TU Wien Informatics

20 Years

Where did we come from?
A History of Informatics at TU Wien.

  • By Werner Purgathofer / Theresa Aichinger-Fankhauser (Edt.)

Werner Purgathofer, former professor at TU Wien Informatics and founder of VRVis, gives insights into the birth of our faculty from 1954 to 2004.

A look inside our Faculty - here quite literally into the famous Mailüfterl.
A look inside our Faculty - here quite literally into the famous Mailüfterl.
Picture: TU Wien

The Roots

The roots of informatics lie in electrical engineering and mathematics. As early as 1954, the mathematician Rudolf Inzinger founded the “Mathematical Laboratory” at the then Vienna Institute of Technology (Technische Hochschule Wien, TH) as a teaching and service center. Initially equipped with electronic office machines, the first computer, an IBM 650, was purchased in 1958. From 1955, the bold and rather future-oriented two-year university course “Modern Computing Technology” was held under the direction of the Mathematical Laboratory, in which the technical basics of computer use were also taught.

In 1955, computer pioneer Heinz Zemanek began building the first fully transistorized computer in continental Europe, the famous “Mailüfterl”, presented in 1958. In 1959, Richard Eier, Zemanek’s assistant and later Professor of Data Processing at the Faculty of Electrical Engineering, presented a search algorithm for mazes. And in 1964, Inzinger and Zemanek, who then was also head of the IBM Research Lab for Fundamentals of Computer Languages, were able to acquire an IBM 7040 mainframe computer for TH. It remained the most powerful computer in Austria until the end of the 1960s. Already at that time, TH’s Lecture Hall 5 was rededicated to install the IBM computer. Professor Gerhart Bruckmann, a renowned Austrian statistician, used it to carry out the world’s first live TV electronic election prediction in 1966. Between 1967 and 1969, the Mathematical Laboratory became the Digital Computing Center of TH, directed by Hans Jörg Stetter, who was appointed Professor of Numerical Mathematics in 1965.

The Law that Changed the Game

In 1969, the growing importance of computer science led to widespread discussions in German-speaking countries about introducing computer science as a new study program, to be called informatics. As we know, Austria’s legal system is not the fastest to process this kind of challenge. However, out of pure coincidence, the Federal Law on Technical Studies (Bundesgesetz über technische Studienrichtungen) happened to be reformed in this spring of 1969. Of course, informatics had not yet been considered in the lengthy preparations for this update, so it was not included in the act. However, the then Federal Chancellor of Austria, Josef Klaus, had already been introduced to the world of digital electronic data processing in private lessons by Heinz Zemanek.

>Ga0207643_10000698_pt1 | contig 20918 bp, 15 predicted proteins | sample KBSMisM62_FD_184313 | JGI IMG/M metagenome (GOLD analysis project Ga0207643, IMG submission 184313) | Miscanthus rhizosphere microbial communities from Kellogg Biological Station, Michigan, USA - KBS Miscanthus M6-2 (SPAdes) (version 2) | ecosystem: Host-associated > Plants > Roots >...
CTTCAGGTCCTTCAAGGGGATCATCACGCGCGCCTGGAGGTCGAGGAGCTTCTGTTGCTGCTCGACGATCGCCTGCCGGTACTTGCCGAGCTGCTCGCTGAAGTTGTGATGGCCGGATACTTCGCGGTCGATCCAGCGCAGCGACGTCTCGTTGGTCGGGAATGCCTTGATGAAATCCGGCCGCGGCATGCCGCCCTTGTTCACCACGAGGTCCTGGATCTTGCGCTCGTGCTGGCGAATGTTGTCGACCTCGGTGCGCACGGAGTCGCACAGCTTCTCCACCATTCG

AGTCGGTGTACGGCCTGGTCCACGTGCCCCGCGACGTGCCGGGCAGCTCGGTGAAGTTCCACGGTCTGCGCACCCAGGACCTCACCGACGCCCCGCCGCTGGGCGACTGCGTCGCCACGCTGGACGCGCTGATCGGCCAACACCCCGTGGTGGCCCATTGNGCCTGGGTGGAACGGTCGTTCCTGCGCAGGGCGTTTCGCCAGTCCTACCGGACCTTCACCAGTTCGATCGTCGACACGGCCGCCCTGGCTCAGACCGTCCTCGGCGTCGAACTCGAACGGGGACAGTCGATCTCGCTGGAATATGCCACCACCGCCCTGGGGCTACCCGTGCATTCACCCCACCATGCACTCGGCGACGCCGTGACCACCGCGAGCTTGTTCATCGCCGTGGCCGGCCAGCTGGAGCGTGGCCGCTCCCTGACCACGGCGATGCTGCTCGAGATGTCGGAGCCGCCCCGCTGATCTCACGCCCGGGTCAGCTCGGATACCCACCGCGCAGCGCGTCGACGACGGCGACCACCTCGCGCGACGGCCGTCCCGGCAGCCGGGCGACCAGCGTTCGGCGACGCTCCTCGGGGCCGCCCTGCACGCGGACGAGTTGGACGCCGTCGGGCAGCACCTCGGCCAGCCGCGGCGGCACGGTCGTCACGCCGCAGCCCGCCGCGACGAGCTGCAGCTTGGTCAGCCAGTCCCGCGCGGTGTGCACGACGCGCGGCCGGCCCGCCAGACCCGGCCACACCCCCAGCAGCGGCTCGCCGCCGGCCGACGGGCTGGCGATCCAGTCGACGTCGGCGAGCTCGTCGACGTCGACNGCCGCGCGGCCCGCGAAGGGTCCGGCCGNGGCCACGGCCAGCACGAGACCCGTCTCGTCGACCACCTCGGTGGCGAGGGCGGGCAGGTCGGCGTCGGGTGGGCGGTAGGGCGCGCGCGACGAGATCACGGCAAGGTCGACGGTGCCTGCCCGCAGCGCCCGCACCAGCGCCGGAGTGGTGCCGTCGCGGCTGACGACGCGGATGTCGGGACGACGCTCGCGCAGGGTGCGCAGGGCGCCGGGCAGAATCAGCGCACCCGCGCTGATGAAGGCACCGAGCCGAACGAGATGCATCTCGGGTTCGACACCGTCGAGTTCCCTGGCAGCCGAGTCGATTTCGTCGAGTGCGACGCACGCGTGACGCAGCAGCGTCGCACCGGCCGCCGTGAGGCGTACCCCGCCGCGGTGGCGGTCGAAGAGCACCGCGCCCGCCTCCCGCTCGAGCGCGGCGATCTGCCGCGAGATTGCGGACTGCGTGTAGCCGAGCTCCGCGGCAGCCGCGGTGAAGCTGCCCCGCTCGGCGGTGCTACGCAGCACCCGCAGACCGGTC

Only two weeks before the act was passed, a reception was organized – including Hans Jörg Stetter – who was well informed about the efforts to introduce IT at universities in Germany. On the way to the reception, Zemanek advised Stetter to talk to the Federal Chancellor about these efforts. Chancellor Klaus acted promptly: he immediately called in an assistant and instructed him to work with Stetter to insert adequate additions to the legal text. Without legal knowledge, Stetter completed this task the following night – using a mechanical typewriter, of course – and sent it to his partner the next day. This text was adopted as an own-initiative motion by the Austrian People’s Party (ÖVP) at the next committee meeting without a dissenting vote.

Austria is a hopeless case, but miracles have a positive expectation value!

Hans Jörg Stetter, 1969

At TH Wien, Rudolf Inzinger recognized the opportunity of the hour. He could have criticized the actions of his colleagues and the party for ignoring responsible university committees, but instead, he wrote a positive statement from TH on introducing a computer science course, as requested by the ministry. On July 10, 1969, the act was passed in the national council. Hans Jörg Stetter then coined his famous statement: “Austria is a hopeless case, but miracles have a positive expectation value!”. For the sake of completeness, it must be added here that further preparatory work and interventions also contributed to the success of this spontaneous campaign, above all by Wilhelm Barth (Vienna) and Adolf Adam (Linz).

The First Representative of “Informatics” in Vienna, Helmut Schauer

Helmut Schauer studied electrical engineering at TH Wien from 1961. His interest in computers was particularly stimulated by Professor Zemanek’s lecture “Boolean Algebra”, and Schauer was the first graduate in electrical engineering who didn’t build a physical device for his diploma – his thesis was “only” a program about digital filters. He learned programming (in ALGOL-60) during his studies under Werner Baron at Hans Jörg Stetter’s institute. As early as 1966, the first recursive programs for solving chess problems were created on the IBM 7040.

From 1967, Schauer worked as a graduate assistant (Studienassistent) for Hans Jörg Stetter and became his assistant at the Institute for Numerical Mathematics after completing his studies in 1968. At that time, it was customary for an assistant to attend all of his professor’s lectures. Further assistants of Stetter in those years were Dieter Schornböck, Werner Baron, Hildegard Sochatzy, Christoph Überhuber, Jörg Hertling, Friedrich Firneis, and W. Riha. In addition to numerical mathematics, the institute also supervised all informatics courses.